Dream It Forward operates within a holistic decolonising framework that recognises the impact of underlying trans-generational grief and trauma which have resulted in persistent disadvantage and distress while respecting the imperative of connection to Country, culture, spirituality, family, and community in healing and wellbeing.
As a primary prevention initiative, an outcome of the model is to prevent the onset of mental distress at a whole-of-community level, by strengthening communities to take action and filling a gap where services have either been inaccessible or delivered from the top-down. Projects are co-produced by elders and community leaders who identify where the SEWB need is the greatest.
Projects advancing secondary prevention strategies add value to the work being delivered through existing Aboriginal Community Controlled Organisations (ACCOs), and service providers, to at-risk communities and groups by promoting new initiatives, program sustainability, early intervention and on-going recovery.
The response to Dream It Forward increased as the program gained traction as an effective and needed model for community-led, place-based initiatives around positively impacting Aboriginal social and emotional wellbeing and healing.
Dream It Forward has awarded 65 projects in the past five years and has published the results. (link to references: https://connectgroups.org.au/resources/dream-it-forward-booklet/) Participants include the entire community or are specific to families, children, young adults, men and women. The location of the programs range throughout Western Australia and include Perth metropolitan programs, small town programs and remote camps. An example is the Bidydanga Community Men’s Health and Wellbeing Group which aimed to improve the health and resilience of men in this area through camping on their land.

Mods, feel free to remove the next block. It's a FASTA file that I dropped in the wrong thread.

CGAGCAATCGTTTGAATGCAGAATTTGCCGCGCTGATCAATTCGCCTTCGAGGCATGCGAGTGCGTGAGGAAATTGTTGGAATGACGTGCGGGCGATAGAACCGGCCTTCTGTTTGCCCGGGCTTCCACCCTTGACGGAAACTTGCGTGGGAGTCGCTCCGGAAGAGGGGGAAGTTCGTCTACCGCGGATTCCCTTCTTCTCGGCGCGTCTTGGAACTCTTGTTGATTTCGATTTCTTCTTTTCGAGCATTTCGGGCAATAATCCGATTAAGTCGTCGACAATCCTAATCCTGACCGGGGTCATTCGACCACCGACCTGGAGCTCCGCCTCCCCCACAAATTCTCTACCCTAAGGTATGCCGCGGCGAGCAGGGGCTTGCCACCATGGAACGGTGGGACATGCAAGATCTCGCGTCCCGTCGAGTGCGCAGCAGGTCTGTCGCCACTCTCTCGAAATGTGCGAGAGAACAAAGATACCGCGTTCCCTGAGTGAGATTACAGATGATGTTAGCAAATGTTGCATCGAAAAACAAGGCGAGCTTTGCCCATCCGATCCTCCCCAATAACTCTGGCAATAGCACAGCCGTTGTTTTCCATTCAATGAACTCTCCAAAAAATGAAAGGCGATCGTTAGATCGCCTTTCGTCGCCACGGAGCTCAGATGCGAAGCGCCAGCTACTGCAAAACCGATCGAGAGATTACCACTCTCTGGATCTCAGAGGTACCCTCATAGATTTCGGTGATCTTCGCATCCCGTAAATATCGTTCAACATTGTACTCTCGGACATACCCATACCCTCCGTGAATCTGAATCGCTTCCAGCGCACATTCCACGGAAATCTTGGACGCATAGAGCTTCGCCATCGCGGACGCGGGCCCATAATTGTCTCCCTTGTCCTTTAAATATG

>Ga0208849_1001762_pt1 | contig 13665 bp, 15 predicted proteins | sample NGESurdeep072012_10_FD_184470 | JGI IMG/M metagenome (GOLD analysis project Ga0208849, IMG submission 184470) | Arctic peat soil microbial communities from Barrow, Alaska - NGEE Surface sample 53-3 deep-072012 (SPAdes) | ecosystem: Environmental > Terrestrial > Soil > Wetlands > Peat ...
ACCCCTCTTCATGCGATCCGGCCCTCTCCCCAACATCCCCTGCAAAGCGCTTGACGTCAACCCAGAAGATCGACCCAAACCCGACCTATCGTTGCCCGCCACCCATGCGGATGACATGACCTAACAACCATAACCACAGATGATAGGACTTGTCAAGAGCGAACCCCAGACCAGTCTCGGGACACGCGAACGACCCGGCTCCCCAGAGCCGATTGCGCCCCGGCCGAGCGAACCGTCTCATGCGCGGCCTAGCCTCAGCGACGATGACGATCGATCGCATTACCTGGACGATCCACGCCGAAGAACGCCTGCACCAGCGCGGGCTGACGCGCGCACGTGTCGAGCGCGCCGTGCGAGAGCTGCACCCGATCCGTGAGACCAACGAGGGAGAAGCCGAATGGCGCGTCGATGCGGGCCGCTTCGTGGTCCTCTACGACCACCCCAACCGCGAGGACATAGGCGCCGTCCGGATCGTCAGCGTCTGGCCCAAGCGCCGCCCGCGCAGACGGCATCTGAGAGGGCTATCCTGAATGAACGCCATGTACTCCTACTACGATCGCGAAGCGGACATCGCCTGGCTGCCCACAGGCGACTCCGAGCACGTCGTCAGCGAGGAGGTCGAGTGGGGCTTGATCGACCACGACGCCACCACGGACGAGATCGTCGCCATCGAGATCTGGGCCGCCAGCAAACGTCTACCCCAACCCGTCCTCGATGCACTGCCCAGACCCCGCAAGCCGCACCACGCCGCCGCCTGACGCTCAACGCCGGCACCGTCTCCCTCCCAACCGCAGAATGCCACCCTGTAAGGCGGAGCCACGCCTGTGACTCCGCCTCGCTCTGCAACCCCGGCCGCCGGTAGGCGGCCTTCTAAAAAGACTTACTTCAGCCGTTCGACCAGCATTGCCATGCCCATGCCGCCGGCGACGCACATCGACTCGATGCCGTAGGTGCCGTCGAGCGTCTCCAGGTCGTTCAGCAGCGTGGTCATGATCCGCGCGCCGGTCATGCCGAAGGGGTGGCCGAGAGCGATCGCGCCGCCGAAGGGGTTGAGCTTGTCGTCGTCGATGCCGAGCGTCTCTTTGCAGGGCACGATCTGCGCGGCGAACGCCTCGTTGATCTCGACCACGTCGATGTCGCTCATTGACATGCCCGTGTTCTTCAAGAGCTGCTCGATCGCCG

Another example is the established Kapululangu Aboriginal Women’s Law and Cultural Centre using funding from Dream it Forward to hold on-country workshops where senior law women instructed younger elders and young women. The workshops allowed for yarning about mental and physical health and strengthened the relationships between these women.
Dream It Forward has been formally evaluated internally. As part of its funding, Results-based Accountability (RBA) is applied across all project cycles. RBA is a planning, evaluation and continuous improvement methodology applied to the community sector which supports measuring outcomes for each funded project and service provided to stakeholders. The evaluation framework ensures that the program remains responsive to both stakeholders and program KPIs, relevant to community and best practice, and is effective.
There are seven mutually non-exclusive areas that applicants can choose upon which to base their projects. Nearly all (9 in 10) projects focus on social and emotional wellbeing with three-quarters including strengthening individual, family, kinship and community wellbeing as well as prevention and early intervention of psychological distress. Few are specifically targeting CBPATSISP assessment areas of suicide prevention or training however it is acknowledged that these projects are building the capacity and resilience of individuals and the community.
There are 31 Primary Health Networks (PHNs) across Australia whose role is to adopt a commissioning based approach to planning local health services with the aim of improving the health and wellbeing of all people living in their region. Each PHN has a responsibility to work collaboratively with stakeholders across the health and social care economy to set the strategic direction, drive service improvements and achieve system change. This is particularly essential with respect to enhancing the health and social and emotional wellbeing of Aboriginal and Torres Strait Islander people.